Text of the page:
Provided further that Letters of Administration shall not be granted to any such executor who at the time of making such written application, avers or resides outside Swaziland, and that, if the Master has reason to believe that such executor, although he may at the time of making such application be within Swaziland, will not remain within Swaziland until he has finally liquidated and settled the estate to be administered by him, the Master may refuse to grant letters of administration to him until he finds sufficient security for the due and faithful administration by him of such estate.

 

          24.  (1) When any person has died without having by a valid will or codicil appointed a person to be his executor, or where a person duly appointed to be the executor has predeceased him, or refuses or becomes incapacitated to act as such, or within such reasonable time as the Master deems sufficient, neglects or fails to obtain Letters of Administration, the Master shall cause to be published in the Gazette and in such other manner as to him seems fit, a notice, calling the surviving spouse, (if any), the next of kin, legatees and creditors of the deceased to attend at his office at the time therein specified to see Letters of Administration granted to such person as shall then be appointed by him, executor to the estate of such deceased person:

 

Provided that when it appears to the Master necessary or expedient so to do, he may in such notice call such persons to attend before any regional Administrator at such time and place as may be appointed for the purpose of proposing a person to be recommended by the Regional Administrator to the Master as fit and proper to be appointed executor.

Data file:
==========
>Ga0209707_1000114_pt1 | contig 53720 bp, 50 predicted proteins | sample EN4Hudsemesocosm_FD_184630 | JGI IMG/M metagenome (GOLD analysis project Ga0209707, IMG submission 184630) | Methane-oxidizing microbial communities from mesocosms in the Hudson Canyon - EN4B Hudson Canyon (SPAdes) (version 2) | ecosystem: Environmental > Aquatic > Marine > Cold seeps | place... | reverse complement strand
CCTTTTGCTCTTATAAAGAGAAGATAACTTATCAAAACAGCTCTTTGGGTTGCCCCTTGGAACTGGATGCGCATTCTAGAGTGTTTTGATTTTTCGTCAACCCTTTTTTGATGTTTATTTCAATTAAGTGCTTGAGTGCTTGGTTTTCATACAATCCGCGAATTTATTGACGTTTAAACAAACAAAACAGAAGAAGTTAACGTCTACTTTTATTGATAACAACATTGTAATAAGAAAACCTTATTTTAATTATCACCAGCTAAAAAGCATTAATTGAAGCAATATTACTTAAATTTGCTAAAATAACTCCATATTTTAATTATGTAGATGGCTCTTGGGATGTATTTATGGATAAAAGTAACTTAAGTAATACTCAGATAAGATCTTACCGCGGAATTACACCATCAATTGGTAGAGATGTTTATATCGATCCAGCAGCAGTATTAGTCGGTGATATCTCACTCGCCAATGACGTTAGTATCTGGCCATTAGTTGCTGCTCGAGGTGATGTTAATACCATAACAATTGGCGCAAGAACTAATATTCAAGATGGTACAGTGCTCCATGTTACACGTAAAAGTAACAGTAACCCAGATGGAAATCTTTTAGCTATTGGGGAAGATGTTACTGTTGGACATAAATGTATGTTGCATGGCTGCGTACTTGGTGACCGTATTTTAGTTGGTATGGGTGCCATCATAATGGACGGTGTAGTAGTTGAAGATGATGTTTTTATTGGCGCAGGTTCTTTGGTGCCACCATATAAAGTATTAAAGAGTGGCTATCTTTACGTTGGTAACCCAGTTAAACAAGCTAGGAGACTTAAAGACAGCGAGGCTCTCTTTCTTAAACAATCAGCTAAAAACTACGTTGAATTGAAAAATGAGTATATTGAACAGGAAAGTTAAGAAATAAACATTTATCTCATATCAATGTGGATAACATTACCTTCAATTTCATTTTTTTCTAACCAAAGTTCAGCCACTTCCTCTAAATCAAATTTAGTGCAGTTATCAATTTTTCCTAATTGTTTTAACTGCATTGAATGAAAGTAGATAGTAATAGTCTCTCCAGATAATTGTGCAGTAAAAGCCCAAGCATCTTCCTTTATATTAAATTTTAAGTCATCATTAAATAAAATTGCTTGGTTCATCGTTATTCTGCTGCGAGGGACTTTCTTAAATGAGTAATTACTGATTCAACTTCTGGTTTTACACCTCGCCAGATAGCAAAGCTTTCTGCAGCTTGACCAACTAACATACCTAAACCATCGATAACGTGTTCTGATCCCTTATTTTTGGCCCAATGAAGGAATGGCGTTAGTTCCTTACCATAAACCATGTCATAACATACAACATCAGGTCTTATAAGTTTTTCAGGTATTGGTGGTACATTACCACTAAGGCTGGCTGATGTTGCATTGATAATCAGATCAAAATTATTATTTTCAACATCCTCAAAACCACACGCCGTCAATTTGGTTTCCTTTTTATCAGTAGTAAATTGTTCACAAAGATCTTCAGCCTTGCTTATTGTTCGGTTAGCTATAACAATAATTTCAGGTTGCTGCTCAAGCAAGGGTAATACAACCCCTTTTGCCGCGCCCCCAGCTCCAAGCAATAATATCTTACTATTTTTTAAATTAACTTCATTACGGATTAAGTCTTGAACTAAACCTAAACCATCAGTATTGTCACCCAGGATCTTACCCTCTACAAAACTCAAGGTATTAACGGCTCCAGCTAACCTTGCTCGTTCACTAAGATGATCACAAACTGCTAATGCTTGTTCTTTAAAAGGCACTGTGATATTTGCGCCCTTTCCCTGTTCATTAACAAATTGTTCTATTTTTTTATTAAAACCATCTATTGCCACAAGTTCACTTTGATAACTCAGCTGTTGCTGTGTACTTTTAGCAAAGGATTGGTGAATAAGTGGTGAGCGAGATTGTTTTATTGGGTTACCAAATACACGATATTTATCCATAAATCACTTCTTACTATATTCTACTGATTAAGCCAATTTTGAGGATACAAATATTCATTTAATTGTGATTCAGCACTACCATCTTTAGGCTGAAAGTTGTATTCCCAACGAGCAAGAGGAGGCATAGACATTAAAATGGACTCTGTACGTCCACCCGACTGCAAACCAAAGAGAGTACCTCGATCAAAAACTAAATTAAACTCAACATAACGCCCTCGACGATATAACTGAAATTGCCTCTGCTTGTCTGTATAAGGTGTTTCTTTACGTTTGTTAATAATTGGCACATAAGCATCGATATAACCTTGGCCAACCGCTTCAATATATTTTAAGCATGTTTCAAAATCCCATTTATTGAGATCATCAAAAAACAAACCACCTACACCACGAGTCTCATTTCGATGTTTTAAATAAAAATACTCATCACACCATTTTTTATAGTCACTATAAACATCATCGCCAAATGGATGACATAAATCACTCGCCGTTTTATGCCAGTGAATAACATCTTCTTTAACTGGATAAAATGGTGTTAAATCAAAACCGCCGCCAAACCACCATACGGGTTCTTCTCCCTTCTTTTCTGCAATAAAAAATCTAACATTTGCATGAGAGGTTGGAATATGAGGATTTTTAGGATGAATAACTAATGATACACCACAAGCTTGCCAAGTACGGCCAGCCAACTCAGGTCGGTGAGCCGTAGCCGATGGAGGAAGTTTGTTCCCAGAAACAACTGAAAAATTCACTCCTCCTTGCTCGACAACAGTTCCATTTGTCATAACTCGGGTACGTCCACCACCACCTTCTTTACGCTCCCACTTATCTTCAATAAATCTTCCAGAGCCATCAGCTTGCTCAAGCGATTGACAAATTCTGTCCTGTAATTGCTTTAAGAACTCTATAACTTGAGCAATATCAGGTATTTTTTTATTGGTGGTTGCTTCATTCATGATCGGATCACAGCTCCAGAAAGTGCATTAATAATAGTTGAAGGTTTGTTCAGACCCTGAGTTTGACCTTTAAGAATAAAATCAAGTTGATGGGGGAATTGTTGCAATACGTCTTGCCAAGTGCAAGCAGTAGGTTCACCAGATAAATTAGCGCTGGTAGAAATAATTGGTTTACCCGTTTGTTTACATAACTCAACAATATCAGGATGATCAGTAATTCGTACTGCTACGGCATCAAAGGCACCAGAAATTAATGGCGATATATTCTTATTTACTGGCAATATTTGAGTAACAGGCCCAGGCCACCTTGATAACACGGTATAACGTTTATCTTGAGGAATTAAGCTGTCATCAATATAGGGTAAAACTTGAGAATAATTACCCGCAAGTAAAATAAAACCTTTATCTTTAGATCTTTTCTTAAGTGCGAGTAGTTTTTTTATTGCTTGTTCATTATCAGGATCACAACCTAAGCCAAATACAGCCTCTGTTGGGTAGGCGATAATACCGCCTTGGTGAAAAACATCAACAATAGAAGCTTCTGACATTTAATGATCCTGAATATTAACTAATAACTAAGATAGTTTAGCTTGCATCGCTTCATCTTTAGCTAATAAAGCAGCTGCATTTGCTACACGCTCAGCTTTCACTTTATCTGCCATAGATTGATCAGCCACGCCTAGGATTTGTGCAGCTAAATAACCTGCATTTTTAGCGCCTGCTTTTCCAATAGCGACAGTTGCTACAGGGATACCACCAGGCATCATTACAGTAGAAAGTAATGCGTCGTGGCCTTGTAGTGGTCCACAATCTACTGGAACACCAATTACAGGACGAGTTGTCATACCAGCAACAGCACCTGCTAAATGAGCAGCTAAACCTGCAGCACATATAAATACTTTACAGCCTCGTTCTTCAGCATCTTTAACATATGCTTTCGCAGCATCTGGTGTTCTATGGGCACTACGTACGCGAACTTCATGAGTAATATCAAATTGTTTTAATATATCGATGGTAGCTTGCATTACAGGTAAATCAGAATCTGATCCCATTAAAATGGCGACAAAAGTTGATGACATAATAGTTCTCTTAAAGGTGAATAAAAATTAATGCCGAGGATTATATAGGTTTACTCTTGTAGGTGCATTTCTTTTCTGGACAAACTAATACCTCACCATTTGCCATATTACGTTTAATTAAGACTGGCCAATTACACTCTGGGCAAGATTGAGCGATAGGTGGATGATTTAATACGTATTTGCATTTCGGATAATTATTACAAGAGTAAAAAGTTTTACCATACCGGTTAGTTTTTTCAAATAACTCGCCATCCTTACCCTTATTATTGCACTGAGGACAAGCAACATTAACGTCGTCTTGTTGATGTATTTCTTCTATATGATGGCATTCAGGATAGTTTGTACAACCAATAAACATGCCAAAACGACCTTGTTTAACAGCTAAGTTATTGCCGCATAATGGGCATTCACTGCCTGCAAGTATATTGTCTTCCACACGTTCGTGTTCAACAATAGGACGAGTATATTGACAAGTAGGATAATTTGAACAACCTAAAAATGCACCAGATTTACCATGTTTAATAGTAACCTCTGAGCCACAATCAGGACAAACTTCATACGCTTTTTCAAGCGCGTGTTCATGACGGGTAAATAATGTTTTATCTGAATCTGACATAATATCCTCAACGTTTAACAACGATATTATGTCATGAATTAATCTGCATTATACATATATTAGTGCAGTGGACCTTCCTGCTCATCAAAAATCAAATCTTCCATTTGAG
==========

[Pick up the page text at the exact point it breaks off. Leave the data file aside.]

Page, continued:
(2)     The Master shall, at the meeting at his office, or upon receiving the report of the Regional Administrator, appoint such person as to him seems fit and proper to be executor of the estate of the deceased and shall grant Letters of Administration accordingly, unless it appears to him necessary or expedient to postpone such appointment and to call any other such meeting.

 

          Provided that when it appears to the Master that the estate of such deceased person is manifestly insolvent, it shall not be necessary for him to take any proceeding for the appointment of an executor or executors.

 

25.    In every case in which a competition shall take place for the office of executor dative, the surviving spouse failing whom the next of kin and failing whom a creditor, and failing whom a legatee shall be referred by the Master for such office:

 

          Provided that nothing in this section contained shall prevent any one or more of the above-mentioned classes of persons from being conjoined in the said office with one or more of any of the other such classes and: